Global policies on assistive robots for care of the elderly: A scoping review

Christina Plaschka, Diane Sawchuck, Timothy Orr, Thomas Bailey, Dawn Waterhouse, Nigel Livingston


The elderly are the fastest growing portion of the world population. The majority of elderly want to remain independent as long as possible, with responsibility for their care often falling to family or caregivers. Assistive robots could help maintain independence in the elderly while relieving the burden of care on families and healthcare professionals. This scoping review seeks to examine the type and scope of global policies on the use of robotic technology for care of the elderly in international jurisdictions and to assess how they align with current Canadian policies. This review also seeks to determine current perceptions on the use of robotics in care of the elderly and potential barriers to their use that policy makers could encounter. A comprehensive literature search was conducted for articles related to robotic care of the elderly, perceptions of robotic care of the elderly and related policies, using a global lens. A three-step strategy was used to review and identify articles. The search identified 10 primary and secondary studies and 13 grey literature sources. Studies reported that response to robotic care for the elderly had both positive and negative aspects, and that concerns around privacy and cost were prevalent. Japan and the EU had the most comprehensive policy strategies and proposals. Robotic policy in healthcare is relatively new but will become increasingly important in the coming years. Canada needs to strengthen and anticipate its national policy strategy to ensure it can stay aligned with the fast pace of technological change. Further robust research should continue to explore potential for, and concerns over robotic care.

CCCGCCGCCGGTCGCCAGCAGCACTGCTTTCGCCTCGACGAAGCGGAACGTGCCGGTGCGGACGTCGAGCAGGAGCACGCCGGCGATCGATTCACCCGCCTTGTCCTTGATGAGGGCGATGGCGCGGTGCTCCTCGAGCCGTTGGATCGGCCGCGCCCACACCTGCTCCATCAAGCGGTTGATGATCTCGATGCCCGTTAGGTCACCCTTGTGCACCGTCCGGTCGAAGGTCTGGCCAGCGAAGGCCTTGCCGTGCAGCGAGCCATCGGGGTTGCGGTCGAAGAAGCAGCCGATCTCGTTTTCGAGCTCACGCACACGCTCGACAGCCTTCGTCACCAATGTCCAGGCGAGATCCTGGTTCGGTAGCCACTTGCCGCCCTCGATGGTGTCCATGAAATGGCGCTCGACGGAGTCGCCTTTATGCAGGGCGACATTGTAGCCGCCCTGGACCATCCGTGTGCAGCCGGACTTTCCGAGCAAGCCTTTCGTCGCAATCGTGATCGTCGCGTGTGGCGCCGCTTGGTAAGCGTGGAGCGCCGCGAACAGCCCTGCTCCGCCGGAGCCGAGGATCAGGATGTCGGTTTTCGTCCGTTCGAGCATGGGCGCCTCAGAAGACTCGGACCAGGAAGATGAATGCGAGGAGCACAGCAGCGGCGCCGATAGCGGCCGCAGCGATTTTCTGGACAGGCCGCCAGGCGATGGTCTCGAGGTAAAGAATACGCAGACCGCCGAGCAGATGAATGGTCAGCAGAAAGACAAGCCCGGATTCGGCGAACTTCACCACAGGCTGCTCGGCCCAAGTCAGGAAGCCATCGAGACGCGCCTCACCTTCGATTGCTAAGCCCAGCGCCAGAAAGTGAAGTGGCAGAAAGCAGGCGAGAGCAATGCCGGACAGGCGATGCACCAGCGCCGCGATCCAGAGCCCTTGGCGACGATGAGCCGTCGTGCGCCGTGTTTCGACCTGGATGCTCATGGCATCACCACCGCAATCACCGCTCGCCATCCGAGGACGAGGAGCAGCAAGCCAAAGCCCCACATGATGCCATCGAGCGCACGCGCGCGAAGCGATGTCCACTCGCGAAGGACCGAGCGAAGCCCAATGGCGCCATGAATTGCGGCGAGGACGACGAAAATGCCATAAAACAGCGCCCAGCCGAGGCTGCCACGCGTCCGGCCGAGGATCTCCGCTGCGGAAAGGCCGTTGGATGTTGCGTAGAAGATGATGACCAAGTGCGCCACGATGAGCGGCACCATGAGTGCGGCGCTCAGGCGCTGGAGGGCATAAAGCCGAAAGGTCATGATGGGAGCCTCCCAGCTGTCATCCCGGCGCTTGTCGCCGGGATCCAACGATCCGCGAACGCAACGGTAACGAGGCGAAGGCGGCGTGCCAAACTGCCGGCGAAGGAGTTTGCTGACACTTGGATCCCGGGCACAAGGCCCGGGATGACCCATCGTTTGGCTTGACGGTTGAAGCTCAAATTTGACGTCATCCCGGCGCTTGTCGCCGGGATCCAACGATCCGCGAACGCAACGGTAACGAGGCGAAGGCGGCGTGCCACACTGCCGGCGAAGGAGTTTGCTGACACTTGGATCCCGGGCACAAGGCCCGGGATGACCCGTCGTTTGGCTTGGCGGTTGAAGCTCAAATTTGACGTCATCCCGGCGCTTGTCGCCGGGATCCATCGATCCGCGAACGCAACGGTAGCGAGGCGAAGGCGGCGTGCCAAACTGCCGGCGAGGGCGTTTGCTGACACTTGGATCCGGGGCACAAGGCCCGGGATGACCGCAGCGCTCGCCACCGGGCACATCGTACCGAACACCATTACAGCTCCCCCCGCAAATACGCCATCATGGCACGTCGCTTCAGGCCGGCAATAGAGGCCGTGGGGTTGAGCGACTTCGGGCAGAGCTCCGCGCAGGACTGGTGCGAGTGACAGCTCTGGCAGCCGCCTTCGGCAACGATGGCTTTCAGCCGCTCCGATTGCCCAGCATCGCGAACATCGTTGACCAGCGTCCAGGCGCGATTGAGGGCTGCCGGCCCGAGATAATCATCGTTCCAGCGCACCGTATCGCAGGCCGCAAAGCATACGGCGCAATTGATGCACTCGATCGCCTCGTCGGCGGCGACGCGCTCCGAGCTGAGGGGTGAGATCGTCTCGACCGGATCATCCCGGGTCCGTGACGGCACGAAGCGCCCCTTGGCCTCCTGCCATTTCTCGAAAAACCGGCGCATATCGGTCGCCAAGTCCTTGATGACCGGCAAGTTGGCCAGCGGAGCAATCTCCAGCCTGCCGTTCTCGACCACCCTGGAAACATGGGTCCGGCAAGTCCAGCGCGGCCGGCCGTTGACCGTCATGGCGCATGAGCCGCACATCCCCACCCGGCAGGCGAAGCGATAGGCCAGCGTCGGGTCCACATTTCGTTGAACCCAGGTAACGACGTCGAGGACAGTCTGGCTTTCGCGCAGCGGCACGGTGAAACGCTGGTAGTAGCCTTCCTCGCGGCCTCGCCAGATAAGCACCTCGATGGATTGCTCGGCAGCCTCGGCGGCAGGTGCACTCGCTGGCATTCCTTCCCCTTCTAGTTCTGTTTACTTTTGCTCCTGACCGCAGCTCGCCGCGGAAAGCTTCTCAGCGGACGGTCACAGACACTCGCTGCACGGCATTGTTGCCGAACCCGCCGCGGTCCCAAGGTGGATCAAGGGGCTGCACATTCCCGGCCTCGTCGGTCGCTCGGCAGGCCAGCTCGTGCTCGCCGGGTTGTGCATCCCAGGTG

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International Journal of Healthcare  ISSN 2377-7338(Print)  ISSN 2377-7346(Online)

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